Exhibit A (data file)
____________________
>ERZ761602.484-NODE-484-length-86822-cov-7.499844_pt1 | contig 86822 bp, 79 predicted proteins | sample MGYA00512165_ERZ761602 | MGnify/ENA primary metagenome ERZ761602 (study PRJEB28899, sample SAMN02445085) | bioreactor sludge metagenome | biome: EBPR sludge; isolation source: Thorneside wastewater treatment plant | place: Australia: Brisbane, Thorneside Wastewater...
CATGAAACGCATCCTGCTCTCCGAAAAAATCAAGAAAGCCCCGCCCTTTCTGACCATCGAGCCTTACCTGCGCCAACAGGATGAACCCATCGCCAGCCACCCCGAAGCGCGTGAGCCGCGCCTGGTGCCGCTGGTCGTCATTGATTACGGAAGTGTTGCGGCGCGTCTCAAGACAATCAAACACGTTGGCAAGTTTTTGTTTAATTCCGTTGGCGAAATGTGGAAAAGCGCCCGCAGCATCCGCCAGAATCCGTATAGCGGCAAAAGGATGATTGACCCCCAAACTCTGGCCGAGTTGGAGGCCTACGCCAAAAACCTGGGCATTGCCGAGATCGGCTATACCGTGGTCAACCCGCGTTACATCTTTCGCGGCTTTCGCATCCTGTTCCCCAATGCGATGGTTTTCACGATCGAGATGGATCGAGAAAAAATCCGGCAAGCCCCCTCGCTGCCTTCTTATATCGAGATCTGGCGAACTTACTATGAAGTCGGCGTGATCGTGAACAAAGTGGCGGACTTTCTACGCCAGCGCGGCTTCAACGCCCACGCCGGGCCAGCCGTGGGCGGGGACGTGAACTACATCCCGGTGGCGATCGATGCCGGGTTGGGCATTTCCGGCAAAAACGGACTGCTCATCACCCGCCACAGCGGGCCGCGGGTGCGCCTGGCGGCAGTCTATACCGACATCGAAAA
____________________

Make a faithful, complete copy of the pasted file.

>ERZ761602.484-NODE-484-length-86822-cov-7.499844_pt1 | contig 86822 bp, 79 predicted proteins | sample MGYA00512165_ERZ761602 | MGnify/ENA primary metagenome ERZ761602 (study PRJEB28899, sample SAMN02445085) | bioreactor sludge metagenome | biome: EBPR sludge; isolation source: Thorneside wastewater treatment plant | place: Australia: Brisbane, Thorneside Wastewater...
CATGAAACGCATCCTGCTCTCCGAAAAAATCAAGAAAGCCCCGCCCTTTCTGACCATCGAGCCTTACCTGCGCCAACAGGATGAACCCATCGCCAGCCACCCCGAAGCGCGTGAGCCGCGCCTGGTGCCGCTGGTCGTCATTGATTACGGAAGTGTTGCGGCGCGTCTCAAGACAATCAAACACGTTGGCAAGTTTTTGTTTAATTCCGTTGGCGAAATGTGGAAAAGCGCCCGCAGCATCCGCCAGAATCCGTATAGCGGCAAAAGGATGATTGACCCCCAAACTCTGGCCGAGTTGGAGGCCTACGCCAAAAACCTGGGCATTGCCGAGATCGGCTATACCGTGGTCAACCCGCGTTACATCTTTCGCGGCTTTCGCATCCTGTTCCCCAATGCGATGGTTTTCACGATCGAGATGGATCGAGAAAAAATCCGGCAAGCCCCCTCGCTGCCTTCTTATATCGAGATCTGGCGAACTTACTATGAAGTCGGCGTGATCGTGAACAAAGTGGCGGACTTTCTACGCCAGCGCGGCTTCAACGCCCACGCCGGGCCAGCCGTGGGCGGGGACGTGAACTACATCCCGGTGGCGATCGATGCCGGGTTGGGCATTTCCGGCAAAAACGGACTGCTCATCACCCGCCACAGCGGGCCGCGGGTGCGCCTGGCGGCAGTCTATACCGACATCGAAAA